Back to: Module: Helping Students Do Math

*Note to students working alone:** In addition to just thinking about this stuff, you can ask another paraprofessional to do the activity too, and then you can talk about it as a group of two. Or you can discuss your data with your family or a friend.*

*Note to instructors:** If this Unit is part of a workshop or course, the activity can be adapted so that students interview each other, or so that small groups discuss the activity after the teachers and students are interviewed.*

## Activity

Probably you’ve never asked yourself “What is math?” It’s a fun game though, because *everyone* stops short when they’re asked that question. Often they say, “Gee, that’s a good question!” But everyone will also think of some kind of an answer.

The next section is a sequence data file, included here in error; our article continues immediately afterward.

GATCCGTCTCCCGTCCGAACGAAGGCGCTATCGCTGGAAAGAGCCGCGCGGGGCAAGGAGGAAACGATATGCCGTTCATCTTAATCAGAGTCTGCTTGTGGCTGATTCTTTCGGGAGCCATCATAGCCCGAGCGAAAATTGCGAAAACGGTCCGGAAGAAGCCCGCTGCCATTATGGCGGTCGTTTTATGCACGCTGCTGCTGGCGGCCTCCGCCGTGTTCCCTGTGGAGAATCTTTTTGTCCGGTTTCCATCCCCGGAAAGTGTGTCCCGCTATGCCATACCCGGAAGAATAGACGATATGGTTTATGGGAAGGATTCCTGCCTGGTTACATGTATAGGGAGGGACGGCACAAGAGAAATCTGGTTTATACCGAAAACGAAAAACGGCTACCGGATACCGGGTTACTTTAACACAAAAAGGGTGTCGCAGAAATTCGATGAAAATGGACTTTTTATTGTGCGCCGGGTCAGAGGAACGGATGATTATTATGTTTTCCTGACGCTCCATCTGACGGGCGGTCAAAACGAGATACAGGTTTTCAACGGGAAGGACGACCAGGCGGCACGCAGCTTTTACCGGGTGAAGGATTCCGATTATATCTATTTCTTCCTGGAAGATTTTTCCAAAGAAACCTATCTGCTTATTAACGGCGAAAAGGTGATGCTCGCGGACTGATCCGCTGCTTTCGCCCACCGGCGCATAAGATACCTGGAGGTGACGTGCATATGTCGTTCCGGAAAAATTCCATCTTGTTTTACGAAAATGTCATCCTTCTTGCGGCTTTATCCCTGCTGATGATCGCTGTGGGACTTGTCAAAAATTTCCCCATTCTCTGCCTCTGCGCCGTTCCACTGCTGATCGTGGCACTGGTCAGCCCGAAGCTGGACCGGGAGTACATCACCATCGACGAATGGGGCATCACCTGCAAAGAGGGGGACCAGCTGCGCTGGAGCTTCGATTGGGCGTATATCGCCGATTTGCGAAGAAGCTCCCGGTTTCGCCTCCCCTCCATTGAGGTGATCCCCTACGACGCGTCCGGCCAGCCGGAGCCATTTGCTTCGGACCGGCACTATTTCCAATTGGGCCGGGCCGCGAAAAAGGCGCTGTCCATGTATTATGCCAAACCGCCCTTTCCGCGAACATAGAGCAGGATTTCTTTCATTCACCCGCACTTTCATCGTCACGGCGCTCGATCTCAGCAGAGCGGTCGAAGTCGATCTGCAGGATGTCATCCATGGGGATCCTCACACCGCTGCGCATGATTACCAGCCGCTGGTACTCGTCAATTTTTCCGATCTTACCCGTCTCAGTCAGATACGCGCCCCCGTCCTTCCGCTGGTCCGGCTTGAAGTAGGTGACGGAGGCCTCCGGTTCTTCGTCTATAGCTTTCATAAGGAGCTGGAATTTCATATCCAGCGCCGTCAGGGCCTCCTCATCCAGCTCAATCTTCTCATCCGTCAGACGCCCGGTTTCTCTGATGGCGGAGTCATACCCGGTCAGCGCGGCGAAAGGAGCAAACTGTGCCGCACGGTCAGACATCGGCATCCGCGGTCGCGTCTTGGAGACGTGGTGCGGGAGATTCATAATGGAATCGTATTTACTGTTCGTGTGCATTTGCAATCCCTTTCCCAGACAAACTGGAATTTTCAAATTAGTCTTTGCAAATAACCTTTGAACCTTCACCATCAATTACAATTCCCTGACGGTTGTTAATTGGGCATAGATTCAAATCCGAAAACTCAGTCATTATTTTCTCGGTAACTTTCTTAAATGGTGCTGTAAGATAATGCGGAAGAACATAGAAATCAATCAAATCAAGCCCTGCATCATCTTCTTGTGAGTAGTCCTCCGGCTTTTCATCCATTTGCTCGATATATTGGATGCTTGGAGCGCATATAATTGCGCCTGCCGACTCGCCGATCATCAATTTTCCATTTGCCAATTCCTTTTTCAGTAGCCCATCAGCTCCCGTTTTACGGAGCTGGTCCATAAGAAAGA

So the assignment here is simple.

- Ask five teachers “What is math?” and write down, in your own words, what they say.
- Then ask five students, and write down their answers.

Think about:

- similarities and differences in
*teachers’*answers - similarities and differences in
*students’*answers - similarities and differences in the answers that students’ and teachers’ give.
- the words used in answers: are there any patterns that you can see?

What *logical sense* can you make of the answers on the basis of similarities and differences? In trying to make sense of the similarities and differences, you might want to:

- Read or re-read the Unit 1 Overview.
- Discuss your ideas with others: a colleague or a group of colleagues is particularly good. For one thing, a group of colleagues will have
*more data*. For another, a group will have a*variety*of insights.

**Finally: a question to ponder…**

- There’s math in this assignment. Where is it? (Describe the math-like things in it; again, it helps to talk with others, if possible).